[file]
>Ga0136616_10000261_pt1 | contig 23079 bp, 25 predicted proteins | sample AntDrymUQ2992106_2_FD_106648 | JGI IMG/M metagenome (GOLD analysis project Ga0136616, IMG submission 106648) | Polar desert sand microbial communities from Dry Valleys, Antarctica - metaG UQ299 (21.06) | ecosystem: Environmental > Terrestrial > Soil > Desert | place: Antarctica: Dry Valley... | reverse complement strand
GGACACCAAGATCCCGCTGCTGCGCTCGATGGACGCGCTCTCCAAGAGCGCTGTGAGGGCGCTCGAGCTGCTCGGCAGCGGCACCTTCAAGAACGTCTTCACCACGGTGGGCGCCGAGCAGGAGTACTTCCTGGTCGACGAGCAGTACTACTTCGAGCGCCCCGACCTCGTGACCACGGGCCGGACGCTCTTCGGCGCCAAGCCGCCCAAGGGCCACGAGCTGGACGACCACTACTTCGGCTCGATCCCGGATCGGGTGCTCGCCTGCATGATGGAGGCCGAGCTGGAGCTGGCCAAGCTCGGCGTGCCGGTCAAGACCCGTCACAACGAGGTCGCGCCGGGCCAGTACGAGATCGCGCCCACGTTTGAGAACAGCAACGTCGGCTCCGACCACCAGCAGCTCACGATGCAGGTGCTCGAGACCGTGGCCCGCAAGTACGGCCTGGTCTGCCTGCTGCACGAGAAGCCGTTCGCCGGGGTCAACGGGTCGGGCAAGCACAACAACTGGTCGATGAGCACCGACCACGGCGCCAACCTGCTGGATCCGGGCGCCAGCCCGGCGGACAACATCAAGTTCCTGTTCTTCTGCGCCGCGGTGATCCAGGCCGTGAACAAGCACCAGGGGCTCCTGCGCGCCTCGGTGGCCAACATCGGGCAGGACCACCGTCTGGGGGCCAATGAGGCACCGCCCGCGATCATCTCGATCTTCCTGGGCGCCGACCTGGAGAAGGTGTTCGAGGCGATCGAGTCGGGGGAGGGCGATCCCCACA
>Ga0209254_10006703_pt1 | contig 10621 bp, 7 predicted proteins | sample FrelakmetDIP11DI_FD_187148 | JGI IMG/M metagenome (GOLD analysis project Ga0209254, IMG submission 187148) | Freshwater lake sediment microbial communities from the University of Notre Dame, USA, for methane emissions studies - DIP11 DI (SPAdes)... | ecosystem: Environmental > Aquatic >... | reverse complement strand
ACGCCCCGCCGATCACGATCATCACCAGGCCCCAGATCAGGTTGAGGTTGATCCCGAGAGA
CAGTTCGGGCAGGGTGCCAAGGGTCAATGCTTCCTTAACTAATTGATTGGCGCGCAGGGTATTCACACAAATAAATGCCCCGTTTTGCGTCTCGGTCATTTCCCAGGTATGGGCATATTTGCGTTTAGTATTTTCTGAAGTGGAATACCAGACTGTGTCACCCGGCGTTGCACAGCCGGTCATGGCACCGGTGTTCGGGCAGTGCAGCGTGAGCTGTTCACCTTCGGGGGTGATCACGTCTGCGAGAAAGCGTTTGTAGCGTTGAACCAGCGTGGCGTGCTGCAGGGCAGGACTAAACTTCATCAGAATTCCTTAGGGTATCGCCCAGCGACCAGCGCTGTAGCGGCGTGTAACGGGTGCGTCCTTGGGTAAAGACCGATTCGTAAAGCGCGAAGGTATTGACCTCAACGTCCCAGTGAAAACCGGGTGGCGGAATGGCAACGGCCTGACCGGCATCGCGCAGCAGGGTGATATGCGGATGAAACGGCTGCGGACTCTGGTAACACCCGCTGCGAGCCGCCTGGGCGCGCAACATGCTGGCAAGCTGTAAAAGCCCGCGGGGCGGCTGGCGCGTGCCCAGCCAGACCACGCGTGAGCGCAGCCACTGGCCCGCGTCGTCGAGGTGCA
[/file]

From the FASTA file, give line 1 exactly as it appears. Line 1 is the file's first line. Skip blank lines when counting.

>Ga0136616_10000261_pt1 | contig 23079 bp, 25 predicted proteins | sample AntDrymUQ2992106_2_FD_106648 | JGI IMG/M metagenome (GOLD analysis project Ga0136616, IMG submission 106648) | Polar desert sand microbial communities from Dry Valleys, Antarctica - metaG UQ299 (21.06) | ecosystem: Environmental > Terrestrial > Soil > Desert | place: Antarctica: Dry Valley... | reverse complement strand